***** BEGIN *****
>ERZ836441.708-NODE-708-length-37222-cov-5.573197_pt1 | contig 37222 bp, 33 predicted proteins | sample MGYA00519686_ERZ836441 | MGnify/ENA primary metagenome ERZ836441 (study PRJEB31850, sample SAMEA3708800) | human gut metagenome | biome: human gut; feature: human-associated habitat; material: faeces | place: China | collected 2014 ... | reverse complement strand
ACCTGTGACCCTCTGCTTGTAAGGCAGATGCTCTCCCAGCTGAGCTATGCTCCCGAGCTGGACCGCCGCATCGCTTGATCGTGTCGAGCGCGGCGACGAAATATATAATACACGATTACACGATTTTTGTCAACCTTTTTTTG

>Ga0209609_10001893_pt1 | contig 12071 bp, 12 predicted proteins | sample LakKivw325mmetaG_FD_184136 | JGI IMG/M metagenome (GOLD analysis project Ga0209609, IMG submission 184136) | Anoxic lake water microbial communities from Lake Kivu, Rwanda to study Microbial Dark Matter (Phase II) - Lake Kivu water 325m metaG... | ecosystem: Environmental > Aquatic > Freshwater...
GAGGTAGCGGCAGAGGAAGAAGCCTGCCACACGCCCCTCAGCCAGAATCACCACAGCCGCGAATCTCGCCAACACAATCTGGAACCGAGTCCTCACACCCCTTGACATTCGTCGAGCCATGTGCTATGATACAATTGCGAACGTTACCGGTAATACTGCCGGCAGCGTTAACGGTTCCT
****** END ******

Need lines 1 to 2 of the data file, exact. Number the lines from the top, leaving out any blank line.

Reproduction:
>ERZ836441.708-NODE-708-length-37222-cov-5.573197_pt1 | contig 37222 bp, 33 predicted proteins | sample MGYA00519686_ERZ836441 | MGnify/ENA primary metagenome ERZ836441 (study PRJEB31850, sample SAMEA3708800) | human gut metagenome | biome: human gut; feature: human-associated habitat; material: faeces | place: China | collected 2014 ... | reverse complement strand
ACCTGTGACCCTCTGCTTGTAAGGCAGATGCTCTCCCAGCTGAGCTATGCTCCCGAGCTGGACCGCCGCATCGCTTGATCGTGTCGAGCGCGGCGACGAAATATATAATACACGATTACACGATTTTTGTCAACCTTTTTTTG